The par five eighteenth hole is as beautiful as it is challenging. Playing 557-yards from the back tee, you’ll need a lot of air under your ball just to fly the trouble to reach the landing area. Once there, you’re greeted with a slope of fescue staring you in the face, which ideally you should try to fly to reach the upper left-side second shot landing area. If you do that, you’ll be able to see the flag on your approach.

It’s hard to sum up what a round at Woodhaven represents, because it runs the gamut of emotions from unrestrained exhilaration to sheer frustration. Perhaps Clark says it best: “It was a very difficult site. I mean, at the Cobb course he (George Cobb) took the best land, and I can’t blame him. And then at Stonehaven we had better land to work with, but it was very mountainous. For this one, we were pushed to the limits because they said, ‘unless you can hang these holes over the cliff, and use all the undevelopable area, we can’t justify building this course.’”

“So, that’s what I did. And I think the quality of the end result will stand the test of time,” Clark concluded.


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The approach to the par five 9th hole is one of only a couple shots at Woodhaven where a pond comes into play.

Case closed.

Glade Springs Resort – Golf, and Much, Much More

Family-friendly Glade Springs Resort is an outdoor oriented destination, with a multitude of activities to choose from before, after, or even instead of golf (okay, maybe not instead of). The resort offers a full-service equestrian center, a pool, Spa, tennis courts, hiking trails and horseback riding trails, as well as several restaurants for your culinary needs.

For the outdoorsman in you, there’s fly-fishing, casting classes, whitewater rafting, and target shooting. Snow skiing is nearby for the winter months. The golf courses remain open year-round, snow cover permitting.

Sleeping accommodations range from hotel accommodations at the Inn (new since we last visited, and very well accented) to one bedroom suites, to six bedroom lodges – bring your group of up to forty, and you’ll find space for them. Consult the website at http://www.gladesprings.com for more details, as well as contact and booking information.

For our visit, we chose the Oak Lane Villas which are located adjacent to the Cobb Course, which featured a very roomy three-bedroom (three bath) cottage, full kitchen facilities, and a wonderful screened porch sitting area, perfect for relaxing after an afternoon on the links. As always on our journeys, we appreciated the kitchen facilities which allowed for meal flexibility as well as saving a little money on vacation.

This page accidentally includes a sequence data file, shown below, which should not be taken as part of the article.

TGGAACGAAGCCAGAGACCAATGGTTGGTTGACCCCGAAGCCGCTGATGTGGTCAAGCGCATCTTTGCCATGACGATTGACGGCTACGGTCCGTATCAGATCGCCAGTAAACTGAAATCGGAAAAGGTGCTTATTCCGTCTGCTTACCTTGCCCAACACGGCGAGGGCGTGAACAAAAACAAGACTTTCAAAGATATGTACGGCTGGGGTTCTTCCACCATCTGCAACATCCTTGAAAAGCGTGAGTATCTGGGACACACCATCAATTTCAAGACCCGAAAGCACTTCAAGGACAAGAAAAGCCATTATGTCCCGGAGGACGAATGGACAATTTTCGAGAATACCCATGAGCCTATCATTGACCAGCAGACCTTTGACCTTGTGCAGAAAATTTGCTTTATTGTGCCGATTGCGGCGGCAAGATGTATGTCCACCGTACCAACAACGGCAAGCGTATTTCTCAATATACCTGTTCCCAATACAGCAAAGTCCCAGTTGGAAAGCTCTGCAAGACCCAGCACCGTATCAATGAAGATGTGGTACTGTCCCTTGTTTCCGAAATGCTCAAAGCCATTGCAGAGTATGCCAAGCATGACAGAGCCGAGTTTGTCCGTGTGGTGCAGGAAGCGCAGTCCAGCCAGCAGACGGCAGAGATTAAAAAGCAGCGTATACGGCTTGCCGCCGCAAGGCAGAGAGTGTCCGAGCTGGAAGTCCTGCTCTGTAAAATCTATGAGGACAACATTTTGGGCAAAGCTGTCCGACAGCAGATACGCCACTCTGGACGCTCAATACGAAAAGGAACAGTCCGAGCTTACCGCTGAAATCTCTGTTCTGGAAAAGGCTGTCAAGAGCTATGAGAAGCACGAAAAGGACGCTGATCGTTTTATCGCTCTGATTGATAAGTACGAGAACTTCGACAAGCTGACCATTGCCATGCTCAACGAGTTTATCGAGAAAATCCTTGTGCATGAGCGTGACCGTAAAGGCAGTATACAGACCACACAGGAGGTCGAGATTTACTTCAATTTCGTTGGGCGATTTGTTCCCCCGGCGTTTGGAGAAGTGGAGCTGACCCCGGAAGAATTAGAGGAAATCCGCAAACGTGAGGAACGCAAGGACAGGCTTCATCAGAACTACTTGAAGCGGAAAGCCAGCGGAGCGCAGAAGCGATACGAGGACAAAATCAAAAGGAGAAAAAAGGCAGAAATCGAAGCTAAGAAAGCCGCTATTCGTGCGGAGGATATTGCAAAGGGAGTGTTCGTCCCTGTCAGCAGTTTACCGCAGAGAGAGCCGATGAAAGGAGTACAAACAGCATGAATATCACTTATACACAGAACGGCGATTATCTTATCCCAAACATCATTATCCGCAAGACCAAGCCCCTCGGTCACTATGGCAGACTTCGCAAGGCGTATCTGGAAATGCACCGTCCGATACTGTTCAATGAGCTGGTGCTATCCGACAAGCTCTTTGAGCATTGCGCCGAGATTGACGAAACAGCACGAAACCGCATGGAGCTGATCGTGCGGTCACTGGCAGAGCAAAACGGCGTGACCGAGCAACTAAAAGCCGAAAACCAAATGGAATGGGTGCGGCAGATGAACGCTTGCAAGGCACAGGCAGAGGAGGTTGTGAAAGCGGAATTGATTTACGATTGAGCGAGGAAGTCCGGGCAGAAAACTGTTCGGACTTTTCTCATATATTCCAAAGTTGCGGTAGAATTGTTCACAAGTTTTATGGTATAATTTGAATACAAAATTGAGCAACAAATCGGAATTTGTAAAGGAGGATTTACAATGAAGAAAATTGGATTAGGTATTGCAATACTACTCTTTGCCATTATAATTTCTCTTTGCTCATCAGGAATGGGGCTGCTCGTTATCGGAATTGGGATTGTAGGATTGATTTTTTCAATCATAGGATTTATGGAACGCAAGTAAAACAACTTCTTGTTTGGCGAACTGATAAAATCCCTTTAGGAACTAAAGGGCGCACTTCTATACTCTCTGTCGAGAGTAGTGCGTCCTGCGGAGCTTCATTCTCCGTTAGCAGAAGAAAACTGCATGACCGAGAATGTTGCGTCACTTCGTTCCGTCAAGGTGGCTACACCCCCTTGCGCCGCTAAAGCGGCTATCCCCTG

Included in your visit is access to Glade Springs’ Leisure Center, which offers a pool, Jacuzzi, workout facilities and bowling, amongst other activities. It’s a tremendous amenity for families, and makes Glade Springs even more of a multi-faceted resort destination.

Glade Springs Resort is now affiliated with the Greenbrier – making it a powerful one-two resort punch. Consult the Website for package rates.


Details:
 Woodhaven Golf Course at Glade Springs Village
200 Lake Drive
Daniels, WV 24986

Phone: (800) 634-5233; (304) 763-2000

FAX: (304) 763-3398

Glade Springs Village: http://www.gladespringsvillage.com

Course Designer: Tom Clark of Ault, Clark & Associates
Woodhaven’s Golf Course Superintendent: Rob Seiter
Glade Springs’ Owner: Jim Justice (who also acquired the Greenbrier)

Woodhaven: Tees/Yardage/Slope/Rating
Black               7122    149/75.1         
Blue                 6529    143/73.0                     
White              6300    133/70.1         
Yellow             5376    N/A
Red                 4926    129/69.7         
 
Rates:
$79 weekday, $89 weekend and holiday.


Consult the Website for stay & play package deals.

As probably would be expected for this type of course, no walking allowed.



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E-mail Jeff Rendall, Editor:
jrendall@golftheunitedstates.com